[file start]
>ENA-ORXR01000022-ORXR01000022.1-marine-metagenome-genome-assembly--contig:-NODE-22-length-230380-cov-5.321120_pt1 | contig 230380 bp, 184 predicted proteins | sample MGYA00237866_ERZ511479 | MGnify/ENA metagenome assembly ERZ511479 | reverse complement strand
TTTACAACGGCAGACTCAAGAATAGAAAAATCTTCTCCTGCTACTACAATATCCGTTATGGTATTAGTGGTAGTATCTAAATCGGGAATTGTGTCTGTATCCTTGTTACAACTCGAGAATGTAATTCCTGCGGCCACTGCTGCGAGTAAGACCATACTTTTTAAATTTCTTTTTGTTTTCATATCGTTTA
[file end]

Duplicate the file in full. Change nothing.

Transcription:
>ENA-ORXR01000022-ORXR01000022.1-marine-metagenome-genome-assembly--contig:-NODE-22-length-230380-cov-5.321120_pt1 | contig 230380 bp, 184 predicted proteins | sample MGYA00237866_ERZ511479 | MGnify/ENA metagenome assembly ERZ511479 | reverse complement strand
TTTACAACGGCAGACTCAAGAATAGAAAAATCTTCTCCTGCTACTACAATATCCGTTATGGTATTAGTGGTAGTATCTAAATCGGGAATTGTGTCTGTATCCTTGTTACAACTCGAGAATGTAATTCCTGCGGCCACTGCTGCGAGTAAGACCATACTTTTTAAATTTCTTTTTGTTTTCATATCGTTTA